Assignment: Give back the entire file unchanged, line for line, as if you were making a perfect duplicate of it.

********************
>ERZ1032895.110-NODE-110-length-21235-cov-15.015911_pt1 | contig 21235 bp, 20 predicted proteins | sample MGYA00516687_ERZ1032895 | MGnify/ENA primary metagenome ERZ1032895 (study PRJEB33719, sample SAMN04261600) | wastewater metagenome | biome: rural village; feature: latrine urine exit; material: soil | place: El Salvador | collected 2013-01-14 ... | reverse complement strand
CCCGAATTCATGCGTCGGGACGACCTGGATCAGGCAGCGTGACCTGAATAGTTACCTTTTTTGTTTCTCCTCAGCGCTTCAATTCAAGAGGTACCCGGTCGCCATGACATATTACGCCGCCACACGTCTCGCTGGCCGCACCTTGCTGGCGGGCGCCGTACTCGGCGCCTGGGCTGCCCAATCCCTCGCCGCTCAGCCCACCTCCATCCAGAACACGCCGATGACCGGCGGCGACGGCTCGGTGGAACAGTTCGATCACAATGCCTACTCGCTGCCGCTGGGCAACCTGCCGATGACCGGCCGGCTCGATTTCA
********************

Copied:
>ERZ1032895.110-NODE-110-length-21235-cov-15.015911_pt1 | contig 21235 bp, 20 predicted proteins | sample MGYA00516687_ERZ1032895 | MGnify/ENA primary metagenome ERZ1032895 (study PRJEB33719, sample SAMN04261600) | wastewater metagenome | biome: rural village; feature: latrine urine exit; material: soil | place: El Salvador | collected 2013-01-14 ... | reverse complement strand
CCCGAATTCATGCGTCGGGACGACCTGGATCAGGCAGCGTGACCTGAATAGTTACCTTTTTTGTTTCTCCTCAGCGCTTCAATTCAAGAGGTACCCGGTCGCCATGACATATTACGCCGCCACACGTCTCGCTGGCCGCACCTTGCTGGCGGGCGCCGTACTCGGCGCCTGGGCTGCCCAATCCCTCGCCGCTCAGCCCACCTCCATCCAGAACACGCCGATGACCGGCGGCGACGGCTCGGTGGAACAGTTCGATCACAATGCCTACTCGCTGCCGCTGGGCAACCTGCCGATGACCGGCCGGCTCGATTTCA